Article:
A.13 VLSS J2345.2+2157

The radio source shows an S-shape symmetry. An optical counterpart is detected in 2MASS and POSS-II images being the central cD galaxy of a cluster. This is confirmed by the presence of the X-ray source 1RXS J234518.4+215753.

A.14 VLSS J0511.6+0254

The radio map shows a FR-I type radio source. Two possible optical counterparts are detected which are the central elliptical galaxies in a cluster at a redshift of about 0.2.

A.15 VLSS J0516.2+0103

VLSS J0516.2+0103 is a relatively compact source, without a double lobe structure. The source does not have an optical counterpart in POSS-II images. This implies the source is probably located at $z \ga 0.7$.

A.16 VLSS J2209.5+1546

The radio map shows an elongated source. No optical counterpart is detected at the limit of the POSS-II images. The source is probably a distant FR-I source. Optical imaging will be needed to confirm this classification.

A.17 VLSS J2241.3-1626

This source could be a disturbed FR-I source, no optical counterpart is detected. Optical imaging will be needed to confirm this classification.

A.18 VLSS J2357.0+0441

The source is found to be a blend of three compact sources, all without optical counterparts. By convolving the GMRT image to the NVSS resolution (45 $^{\prime \prime }$) it seems that the two outer components are responsible for the steep spectrum. These are probably distant FR-II sources.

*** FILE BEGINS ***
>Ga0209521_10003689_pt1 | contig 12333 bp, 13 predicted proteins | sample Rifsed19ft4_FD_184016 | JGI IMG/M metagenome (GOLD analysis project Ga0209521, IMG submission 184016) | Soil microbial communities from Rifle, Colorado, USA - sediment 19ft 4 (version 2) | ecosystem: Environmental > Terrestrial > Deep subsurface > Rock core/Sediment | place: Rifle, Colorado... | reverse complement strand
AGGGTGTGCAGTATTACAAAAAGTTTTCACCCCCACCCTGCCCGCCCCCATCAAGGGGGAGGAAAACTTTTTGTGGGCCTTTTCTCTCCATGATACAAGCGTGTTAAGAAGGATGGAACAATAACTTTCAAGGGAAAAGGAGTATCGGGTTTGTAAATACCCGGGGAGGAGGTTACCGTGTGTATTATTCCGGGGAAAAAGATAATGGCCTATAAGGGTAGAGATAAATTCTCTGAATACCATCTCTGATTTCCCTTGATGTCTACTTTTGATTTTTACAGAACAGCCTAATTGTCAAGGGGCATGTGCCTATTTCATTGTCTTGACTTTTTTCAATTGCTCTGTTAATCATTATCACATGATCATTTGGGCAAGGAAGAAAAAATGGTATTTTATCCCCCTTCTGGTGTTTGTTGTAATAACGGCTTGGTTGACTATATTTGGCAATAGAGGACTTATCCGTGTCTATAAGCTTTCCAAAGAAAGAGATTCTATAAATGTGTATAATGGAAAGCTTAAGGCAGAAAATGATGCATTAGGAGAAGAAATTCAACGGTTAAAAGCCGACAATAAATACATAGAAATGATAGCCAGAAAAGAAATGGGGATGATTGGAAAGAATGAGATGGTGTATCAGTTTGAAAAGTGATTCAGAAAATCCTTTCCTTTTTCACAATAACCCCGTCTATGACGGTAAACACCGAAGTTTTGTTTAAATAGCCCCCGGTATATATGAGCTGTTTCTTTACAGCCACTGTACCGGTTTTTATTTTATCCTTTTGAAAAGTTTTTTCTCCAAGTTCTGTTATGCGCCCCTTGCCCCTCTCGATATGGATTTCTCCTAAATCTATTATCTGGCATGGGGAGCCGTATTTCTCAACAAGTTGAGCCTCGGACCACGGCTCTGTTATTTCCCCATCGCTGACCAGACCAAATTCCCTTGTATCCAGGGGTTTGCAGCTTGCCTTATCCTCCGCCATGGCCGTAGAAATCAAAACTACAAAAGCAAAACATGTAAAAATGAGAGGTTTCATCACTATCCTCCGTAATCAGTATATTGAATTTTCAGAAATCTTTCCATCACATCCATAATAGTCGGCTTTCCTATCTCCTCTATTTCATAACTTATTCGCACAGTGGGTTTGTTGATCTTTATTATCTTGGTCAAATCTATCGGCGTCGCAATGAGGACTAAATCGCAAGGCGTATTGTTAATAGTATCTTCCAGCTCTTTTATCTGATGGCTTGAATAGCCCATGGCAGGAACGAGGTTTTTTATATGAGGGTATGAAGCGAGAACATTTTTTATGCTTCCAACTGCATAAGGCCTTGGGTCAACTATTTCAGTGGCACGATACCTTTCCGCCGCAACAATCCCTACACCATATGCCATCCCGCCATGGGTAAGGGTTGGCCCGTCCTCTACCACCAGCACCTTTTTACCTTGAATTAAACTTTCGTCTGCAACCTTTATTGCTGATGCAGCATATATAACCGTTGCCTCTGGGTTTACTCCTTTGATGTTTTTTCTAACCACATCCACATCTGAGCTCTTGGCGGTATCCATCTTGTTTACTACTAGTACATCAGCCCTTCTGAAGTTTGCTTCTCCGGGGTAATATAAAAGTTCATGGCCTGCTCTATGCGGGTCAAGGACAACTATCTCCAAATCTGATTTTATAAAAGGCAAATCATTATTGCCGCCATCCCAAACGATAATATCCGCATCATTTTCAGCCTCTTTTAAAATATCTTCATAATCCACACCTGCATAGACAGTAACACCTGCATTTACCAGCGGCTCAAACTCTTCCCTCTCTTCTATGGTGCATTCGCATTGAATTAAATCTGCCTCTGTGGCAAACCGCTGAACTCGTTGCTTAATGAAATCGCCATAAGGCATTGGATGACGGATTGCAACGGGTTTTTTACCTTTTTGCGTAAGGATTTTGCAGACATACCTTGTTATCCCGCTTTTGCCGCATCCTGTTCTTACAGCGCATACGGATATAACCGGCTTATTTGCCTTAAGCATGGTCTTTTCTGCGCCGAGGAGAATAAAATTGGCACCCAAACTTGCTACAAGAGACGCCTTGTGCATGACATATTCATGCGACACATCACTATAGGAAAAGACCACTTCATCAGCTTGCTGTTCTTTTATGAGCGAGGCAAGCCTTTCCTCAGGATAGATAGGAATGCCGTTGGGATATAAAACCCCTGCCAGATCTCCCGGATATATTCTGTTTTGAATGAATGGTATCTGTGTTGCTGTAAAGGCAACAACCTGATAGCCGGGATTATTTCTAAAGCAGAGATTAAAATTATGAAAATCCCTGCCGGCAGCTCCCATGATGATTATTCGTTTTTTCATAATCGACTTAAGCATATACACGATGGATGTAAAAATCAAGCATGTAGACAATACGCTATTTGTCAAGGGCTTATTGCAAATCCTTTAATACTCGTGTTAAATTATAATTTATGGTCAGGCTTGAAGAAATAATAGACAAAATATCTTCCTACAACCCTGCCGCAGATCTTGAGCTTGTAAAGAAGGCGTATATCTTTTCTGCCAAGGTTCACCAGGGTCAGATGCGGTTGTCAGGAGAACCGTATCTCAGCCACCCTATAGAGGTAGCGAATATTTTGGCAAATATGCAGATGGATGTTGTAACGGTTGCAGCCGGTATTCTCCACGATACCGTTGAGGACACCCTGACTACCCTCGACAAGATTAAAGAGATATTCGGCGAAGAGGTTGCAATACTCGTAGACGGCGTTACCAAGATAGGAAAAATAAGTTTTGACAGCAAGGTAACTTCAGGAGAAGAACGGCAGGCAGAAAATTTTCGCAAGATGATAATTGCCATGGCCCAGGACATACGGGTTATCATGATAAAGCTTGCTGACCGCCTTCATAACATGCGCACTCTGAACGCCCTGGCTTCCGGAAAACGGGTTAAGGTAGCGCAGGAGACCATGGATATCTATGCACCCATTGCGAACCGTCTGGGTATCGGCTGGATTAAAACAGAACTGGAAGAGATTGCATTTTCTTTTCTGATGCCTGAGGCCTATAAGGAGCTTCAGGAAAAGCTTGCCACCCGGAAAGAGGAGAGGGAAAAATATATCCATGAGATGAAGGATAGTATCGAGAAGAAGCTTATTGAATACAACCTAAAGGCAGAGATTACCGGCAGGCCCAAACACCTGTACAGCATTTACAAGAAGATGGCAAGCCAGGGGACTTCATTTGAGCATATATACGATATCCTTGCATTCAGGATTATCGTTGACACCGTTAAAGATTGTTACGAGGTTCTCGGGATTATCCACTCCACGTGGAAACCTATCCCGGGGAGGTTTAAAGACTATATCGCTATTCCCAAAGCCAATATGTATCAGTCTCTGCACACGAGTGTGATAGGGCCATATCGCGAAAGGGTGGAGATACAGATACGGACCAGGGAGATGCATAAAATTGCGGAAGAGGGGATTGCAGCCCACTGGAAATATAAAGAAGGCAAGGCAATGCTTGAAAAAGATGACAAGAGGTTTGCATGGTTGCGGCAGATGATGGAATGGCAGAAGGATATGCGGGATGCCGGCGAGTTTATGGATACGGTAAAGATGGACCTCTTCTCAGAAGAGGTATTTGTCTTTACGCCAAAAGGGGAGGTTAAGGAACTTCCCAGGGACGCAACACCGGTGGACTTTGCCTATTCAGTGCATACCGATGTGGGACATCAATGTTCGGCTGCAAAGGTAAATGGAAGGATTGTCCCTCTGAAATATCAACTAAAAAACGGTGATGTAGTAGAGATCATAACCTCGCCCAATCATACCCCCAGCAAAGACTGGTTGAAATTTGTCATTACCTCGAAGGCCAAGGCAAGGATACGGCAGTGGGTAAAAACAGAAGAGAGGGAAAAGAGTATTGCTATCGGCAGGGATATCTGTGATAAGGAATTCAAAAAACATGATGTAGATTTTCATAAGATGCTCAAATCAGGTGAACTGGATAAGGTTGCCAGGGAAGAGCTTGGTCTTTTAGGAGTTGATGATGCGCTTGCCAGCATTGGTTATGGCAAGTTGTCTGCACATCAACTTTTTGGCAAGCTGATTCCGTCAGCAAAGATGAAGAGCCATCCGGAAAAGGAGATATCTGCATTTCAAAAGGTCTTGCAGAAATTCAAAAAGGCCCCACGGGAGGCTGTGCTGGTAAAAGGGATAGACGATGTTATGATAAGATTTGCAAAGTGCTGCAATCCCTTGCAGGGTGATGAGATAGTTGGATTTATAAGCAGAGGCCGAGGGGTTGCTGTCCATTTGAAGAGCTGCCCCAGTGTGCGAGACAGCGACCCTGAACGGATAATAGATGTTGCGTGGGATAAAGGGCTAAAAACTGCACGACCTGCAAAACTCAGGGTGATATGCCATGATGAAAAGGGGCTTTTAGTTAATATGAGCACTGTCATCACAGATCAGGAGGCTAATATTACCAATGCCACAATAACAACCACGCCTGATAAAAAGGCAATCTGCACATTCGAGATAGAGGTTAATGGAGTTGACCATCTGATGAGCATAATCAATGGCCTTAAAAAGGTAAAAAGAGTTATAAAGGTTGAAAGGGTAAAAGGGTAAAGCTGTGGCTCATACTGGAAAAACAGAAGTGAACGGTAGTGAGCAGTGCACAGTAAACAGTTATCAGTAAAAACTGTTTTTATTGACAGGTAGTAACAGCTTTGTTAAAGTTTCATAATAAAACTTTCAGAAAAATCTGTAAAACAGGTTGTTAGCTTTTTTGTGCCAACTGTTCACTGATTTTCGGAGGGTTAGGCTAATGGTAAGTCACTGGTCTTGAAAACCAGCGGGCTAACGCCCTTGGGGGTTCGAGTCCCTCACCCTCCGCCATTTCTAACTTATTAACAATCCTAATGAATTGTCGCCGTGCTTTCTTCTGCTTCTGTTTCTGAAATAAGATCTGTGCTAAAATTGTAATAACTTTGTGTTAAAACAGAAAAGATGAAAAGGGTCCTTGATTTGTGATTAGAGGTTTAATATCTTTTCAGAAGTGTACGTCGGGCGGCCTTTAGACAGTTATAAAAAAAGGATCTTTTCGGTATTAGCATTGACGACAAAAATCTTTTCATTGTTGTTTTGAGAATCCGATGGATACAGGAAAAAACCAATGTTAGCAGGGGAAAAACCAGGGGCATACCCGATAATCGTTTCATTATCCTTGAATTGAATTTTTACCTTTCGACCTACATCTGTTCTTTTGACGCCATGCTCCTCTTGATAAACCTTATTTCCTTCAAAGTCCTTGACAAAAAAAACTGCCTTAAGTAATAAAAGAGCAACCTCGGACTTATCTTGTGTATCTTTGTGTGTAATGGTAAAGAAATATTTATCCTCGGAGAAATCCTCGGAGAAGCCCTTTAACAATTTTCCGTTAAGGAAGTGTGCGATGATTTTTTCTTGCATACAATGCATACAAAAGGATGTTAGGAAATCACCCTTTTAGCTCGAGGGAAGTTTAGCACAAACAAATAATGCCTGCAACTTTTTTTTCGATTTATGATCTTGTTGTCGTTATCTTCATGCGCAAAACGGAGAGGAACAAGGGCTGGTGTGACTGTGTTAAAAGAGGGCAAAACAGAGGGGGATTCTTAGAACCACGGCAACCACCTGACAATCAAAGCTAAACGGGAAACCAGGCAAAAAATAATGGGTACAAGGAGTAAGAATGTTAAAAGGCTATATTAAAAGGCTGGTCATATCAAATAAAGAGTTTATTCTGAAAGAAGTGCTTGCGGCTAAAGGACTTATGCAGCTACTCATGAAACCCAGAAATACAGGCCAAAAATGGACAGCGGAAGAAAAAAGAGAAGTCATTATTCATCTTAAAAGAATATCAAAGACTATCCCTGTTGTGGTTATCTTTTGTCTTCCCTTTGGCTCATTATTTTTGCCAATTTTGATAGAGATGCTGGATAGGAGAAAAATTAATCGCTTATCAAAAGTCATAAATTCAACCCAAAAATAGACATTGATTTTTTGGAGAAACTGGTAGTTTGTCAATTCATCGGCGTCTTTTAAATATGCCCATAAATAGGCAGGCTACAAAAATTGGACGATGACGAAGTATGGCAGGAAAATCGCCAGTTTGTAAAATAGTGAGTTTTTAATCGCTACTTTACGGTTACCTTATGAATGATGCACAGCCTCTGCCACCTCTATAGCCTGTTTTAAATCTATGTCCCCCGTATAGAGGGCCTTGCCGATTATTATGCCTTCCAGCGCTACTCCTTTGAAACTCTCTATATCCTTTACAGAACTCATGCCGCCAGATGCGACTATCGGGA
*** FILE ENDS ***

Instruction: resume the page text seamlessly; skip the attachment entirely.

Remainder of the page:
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Footnotes

... index[*]
$F_{\nu} \propto \nu^{\alpha}$, with $\alpha$ the spectral index.
... expected[*]
http://www.gmrt.ncra.tifr.res.in/gmrt_hpage/Users/doc/manual/UsersManual/node13.html

All Tables

Table 1:   Source properties and results.

Table 2:   JP model fits with $\alpha _{{\rm inj}} = -0.75$.

Table 3:   Radio relic properties.

All Figures

  \begin{figure}
\par\includegraphics[angle=90,width=8.8cm,clip]{12501f1}
\end{figure} Figure 1:

GMRT 610 MHz radio map. The Gaussian beam size is shown at the bottom left corner. Contour levels are drawn at $\sqrt {[1,2,4,6,8,16,32,...]} \times 4\sigma _{{\rm rms}}$, see Table 1. The dotted lines indicate the region where the 610 MHz flux (S610), reported in Table 1, has been extracted.

Open with DEXTER
In the text

  \begin{figure}
\par\includegraphics[angle=90,width=8.8cm,clip]{12501f2}
\end{figure} Figure 2:

SDSS r band image overlaid with GMRT 610 MHz contours. Contour levels are drawn at $\sqrt {[1,8, 32, 128, 512,...]} \times 4\sigma _{{\rm rms}}$.

Open with DEXTER
In the text

  \begin{figure}
\par\includegraphics[angle=90,width=8.8cm,clip]{12501f3}
\end{figure} Figure 3:

GMRT 610 MHz radio map. Contour levels are drawn as in Fig. 1.

Open with DEXTER
In the text

  \begin{figure}
\par\includegraphics[angle=90,width=8.8cm,clip]{12501f4}